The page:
• Women in the Workforce Where are they?

     

    ü  India has an adverse sex ratio that has not shown much improvement. It is still a worrying 914 women to 1000 men. Urban sex ratios are no better.

     

    ü  As per the Planning Commission report of Working Group on Secondary and Vocational Education for Eleventh Five Year Plan, the Gross Enrolment Ratio for classes IX –XII in 2004-05 was 39.91 per cent. The figure for classes IX and X was 51.65 per cent whereas that for classes XI-XII was 27.82 per cent.

     

    ü  Instead of viewing adolescent girls only through the lens of their natal families, they should be seen as individuals in their own right, who require laws and policies for protecting and promoting their rights.

     

    • Youth Labour Market in India Opportunities and Choices

     

    ü  In India, mostly informal jobs, with low pay and no social security, tend to emanate from industries that create more jobs for the youth while those industries offering more formal jobs are less absorptive of growing workforce.

     

    ü  Only minuscule share of jobs in India that are available to youth are formal, carrying entitlements like social security while a vast majority of opportunities for the youth are informal in nature.

     

    ü  Indian youth, men and women, are increasingly enrolling in tertiary education, throwing a big challenge for the state and society to provide them decent work options in future. For Indian youth education appears to be pivotal in getting decent job and earning a good pay.

     

    ü  Most significantly, in India, there is perceptible discrimination against young women in the

    participation of labour market; a huge proportion of them engage in domestic duties. This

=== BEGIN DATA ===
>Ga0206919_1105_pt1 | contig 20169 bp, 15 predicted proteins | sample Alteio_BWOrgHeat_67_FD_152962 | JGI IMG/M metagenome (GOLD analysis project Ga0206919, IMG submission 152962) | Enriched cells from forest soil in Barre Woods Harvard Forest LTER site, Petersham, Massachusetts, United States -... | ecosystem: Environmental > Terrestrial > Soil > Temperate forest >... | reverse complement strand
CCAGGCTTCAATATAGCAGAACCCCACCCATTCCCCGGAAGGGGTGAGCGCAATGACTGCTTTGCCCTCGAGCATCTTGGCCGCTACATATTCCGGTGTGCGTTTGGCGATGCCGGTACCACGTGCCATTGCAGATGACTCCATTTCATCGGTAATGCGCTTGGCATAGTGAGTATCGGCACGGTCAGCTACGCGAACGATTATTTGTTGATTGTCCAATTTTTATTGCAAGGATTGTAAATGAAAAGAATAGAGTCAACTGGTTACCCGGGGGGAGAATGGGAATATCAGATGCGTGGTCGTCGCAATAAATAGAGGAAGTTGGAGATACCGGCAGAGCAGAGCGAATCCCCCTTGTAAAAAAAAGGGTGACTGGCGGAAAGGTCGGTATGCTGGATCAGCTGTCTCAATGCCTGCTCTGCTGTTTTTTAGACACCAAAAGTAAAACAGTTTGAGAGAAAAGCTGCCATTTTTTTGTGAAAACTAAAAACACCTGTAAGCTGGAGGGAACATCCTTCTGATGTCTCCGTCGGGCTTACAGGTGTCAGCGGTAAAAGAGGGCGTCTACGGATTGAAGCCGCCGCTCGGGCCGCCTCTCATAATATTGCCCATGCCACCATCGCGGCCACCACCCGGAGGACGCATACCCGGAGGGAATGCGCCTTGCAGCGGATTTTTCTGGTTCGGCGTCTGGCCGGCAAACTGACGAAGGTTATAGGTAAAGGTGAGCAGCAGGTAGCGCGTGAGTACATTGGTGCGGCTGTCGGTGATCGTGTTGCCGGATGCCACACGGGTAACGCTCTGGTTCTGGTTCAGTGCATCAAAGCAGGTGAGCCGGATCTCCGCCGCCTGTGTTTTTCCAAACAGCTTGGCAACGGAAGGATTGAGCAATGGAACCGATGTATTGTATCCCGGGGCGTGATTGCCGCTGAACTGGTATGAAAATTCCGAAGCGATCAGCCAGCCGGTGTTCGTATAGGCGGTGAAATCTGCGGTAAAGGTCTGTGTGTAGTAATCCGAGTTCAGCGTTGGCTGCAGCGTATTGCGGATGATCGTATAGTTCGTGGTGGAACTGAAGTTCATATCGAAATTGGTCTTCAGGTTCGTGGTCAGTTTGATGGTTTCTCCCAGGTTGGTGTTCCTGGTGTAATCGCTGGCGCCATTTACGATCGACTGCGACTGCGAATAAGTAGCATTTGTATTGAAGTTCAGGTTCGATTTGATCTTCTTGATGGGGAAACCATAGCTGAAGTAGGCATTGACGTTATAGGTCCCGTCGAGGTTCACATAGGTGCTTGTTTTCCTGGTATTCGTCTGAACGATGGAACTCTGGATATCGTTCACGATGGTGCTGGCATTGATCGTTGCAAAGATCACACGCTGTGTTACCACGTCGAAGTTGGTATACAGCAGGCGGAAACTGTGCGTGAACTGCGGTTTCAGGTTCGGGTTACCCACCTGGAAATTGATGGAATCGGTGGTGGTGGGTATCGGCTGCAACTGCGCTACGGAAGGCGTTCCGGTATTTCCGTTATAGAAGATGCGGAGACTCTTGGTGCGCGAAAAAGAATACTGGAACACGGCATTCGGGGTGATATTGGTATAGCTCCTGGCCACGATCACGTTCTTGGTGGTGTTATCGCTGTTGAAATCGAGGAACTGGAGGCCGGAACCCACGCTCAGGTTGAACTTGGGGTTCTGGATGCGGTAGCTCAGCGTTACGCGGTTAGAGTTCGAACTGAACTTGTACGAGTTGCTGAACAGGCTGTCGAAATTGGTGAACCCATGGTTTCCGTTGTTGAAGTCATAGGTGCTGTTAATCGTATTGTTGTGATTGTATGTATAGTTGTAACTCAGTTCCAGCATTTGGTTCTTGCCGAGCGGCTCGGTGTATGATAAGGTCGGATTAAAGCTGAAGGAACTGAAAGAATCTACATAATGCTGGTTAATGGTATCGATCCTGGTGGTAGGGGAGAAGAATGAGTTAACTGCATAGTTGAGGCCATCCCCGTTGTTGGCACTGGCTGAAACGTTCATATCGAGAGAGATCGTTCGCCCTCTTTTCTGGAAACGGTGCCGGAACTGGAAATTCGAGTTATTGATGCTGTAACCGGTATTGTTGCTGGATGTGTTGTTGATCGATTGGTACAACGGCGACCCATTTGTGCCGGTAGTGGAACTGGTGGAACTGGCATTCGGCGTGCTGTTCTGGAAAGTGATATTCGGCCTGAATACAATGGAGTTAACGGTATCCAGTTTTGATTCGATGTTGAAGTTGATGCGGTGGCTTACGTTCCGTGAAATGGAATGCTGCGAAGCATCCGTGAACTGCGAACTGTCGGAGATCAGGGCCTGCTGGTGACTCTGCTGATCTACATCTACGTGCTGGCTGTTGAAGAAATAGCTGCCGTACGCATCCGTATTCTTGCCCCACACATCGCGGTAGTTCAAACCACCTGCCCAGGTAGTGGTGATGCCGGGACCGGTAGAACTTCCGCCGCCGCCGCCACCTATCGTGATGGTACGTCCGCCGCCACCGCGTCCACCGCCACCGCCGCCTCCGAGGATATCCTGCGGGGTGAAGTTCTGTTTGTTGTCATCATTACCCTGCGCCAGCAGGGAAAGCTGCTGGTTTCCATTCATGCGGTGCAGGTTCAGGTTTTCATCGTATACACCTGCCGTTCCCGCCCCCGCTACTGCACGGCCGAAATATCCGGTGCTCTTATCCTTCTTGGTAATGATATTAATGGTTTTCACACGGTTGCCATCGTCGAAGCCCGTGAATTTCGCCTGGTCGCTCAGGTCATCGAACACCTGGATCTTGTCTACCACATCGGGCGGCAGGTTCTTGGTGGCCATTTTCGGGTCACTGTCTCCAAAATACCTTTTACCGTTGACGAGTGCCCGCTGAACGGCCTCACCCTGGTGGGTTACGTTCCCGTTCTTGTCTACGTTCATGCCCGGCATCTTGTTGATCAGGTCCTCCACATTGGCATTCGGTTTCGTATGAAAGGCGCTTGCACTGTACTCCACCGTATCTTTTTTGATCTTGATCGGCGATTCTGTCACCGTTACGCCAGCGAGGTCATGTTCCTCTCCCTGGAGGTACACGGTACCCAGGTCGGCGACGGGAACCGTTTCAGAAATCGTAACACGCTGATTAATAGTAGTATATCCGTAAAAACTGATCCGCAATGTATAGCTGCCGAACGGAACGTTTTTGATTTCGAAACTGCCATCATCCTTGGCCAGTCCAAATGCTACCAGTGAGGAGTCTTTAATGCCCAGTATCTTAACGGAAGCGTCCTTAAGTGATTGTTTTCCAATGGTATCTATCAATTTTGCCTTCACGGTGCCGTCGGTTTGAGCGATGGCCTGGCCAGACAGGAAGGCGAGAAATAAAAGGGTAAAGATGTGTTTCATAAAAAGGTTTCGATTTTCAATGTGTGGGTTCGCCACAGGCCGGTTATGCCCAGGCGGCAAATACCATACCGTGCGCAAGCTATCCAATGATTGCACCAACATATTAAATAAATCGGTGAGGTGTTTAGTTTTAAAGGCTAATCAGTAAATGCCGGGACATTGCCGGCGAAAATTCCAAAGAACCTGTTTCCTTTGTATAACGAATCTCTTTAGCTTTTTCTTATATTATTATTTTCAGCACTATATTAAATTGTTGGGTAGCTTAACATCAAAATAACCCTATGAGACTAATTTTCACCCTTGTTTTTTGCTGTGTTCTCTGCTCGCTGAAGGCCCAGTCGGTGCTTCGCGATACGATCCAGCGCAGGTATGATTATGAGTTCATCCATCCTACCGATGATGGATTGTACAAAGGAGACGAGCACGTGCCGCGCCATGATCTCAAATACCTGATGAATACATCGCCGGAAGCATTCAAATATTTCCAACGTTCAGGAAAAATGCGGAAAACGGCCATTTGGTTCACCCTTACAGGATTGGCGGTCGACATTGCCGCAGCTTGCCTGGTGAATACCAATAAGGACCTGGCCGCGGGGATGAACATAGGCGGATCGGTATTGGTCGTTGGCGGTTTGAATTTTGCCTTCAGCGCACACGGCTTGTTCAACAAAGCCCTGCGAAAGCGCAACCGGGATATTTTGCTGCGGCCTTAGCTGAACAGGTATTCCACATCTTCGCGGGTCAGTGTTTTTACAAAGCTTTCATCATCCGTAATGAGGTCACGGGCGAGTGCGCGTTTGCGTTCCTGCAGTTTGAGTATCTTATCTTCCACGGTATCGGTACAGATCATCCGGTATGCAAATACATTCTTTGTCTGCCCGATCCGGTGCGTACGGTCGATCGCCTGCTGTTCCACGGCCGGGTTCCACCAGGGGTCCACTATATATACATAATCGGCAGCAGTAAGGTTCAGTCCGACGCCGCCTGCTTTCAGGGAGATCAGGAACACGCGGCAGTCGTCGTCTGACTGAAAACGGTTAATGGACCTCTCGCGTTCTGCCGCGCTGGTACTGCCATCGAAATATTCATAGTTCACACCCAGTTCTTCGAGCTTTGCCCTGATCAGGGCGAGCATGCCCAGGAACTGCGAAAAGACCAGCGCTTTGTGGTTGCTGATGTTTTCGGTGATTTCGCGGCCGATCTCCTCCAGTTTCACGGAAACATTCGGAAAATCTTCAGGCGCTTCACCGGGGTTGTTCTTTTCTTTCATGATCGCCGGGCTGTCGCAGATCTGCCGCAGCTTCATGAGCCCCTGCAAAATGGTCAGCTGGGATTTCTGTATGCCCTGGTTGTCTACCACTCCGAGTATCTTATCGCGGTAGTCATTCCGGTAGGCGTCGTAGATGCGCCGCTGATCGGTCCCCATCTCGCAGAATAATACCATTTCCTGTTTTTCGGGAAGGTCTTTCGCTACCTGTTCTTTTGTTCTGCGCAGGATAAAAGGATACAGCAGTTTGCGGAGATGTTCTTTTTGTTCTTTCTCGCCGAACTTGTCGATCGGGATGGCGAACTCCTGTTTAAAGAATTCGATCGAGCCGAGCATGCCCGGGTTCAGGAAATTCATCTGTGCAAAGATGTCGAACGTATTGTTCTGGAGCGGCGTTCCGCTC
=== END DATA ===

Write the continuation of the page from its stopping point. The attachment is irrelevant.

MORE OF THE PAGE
should be a serious policy concern.

     

     

    • Education and Employment Bridging the Gap

     

    ü  There is a widening gap between skills and job market needs.

     

    ü  Hidden underemployment of educated youth is very evident.

     

    ü  Rising youth disenchantment does not augur well for the country.

     

    Key recommendations:

     

    • Vocational education streams need to be introduced across school boards in the country in

    conjunction with industry.

     

    • A National Vocational Education Qualifications Framework that will allow mobility of students

    between traditional higher education and vocational streams needs to be introduced

     

    • Accreditation rating of higher educational institutions, particularly schools offering professional education, to industry requirement, including the extent to which industry inputs are taken in drafting curricula. Accreditation should be mandatory for all educational institutions as soon as possible.

     

    • The curriculum and the mandate needs to be updated, to focus on the demands of today’s industry and the reality of where jobs lie.

     

    • A statutory body modeled on the National Knowledge Commission, needs to be set up with the mandate to regularly research and point out the challenges facing India’s push to utilize its demographic potential.

     

     

     

     

    • Youth in the Informal Sector

     

    ü  More than 90 per cent of the workforce and about 50 per cent of the national products are accounted for by the informal economy.

     

    ü  Only 11.5 per cent had received (or were receiving) any training, whether formal or informal. Only a third of these had received formal training. The largest share of youth with formal skills was in Kerala (15.5 per cent), followed by Maharashtra (8.3 per cent), Tamil Nadu (7.6 per cent), Himachal (5.60 per cent) and Gujarat (4.7 per cent). Among those undergoing training Maharashtra had the highest share, Bihar the lowest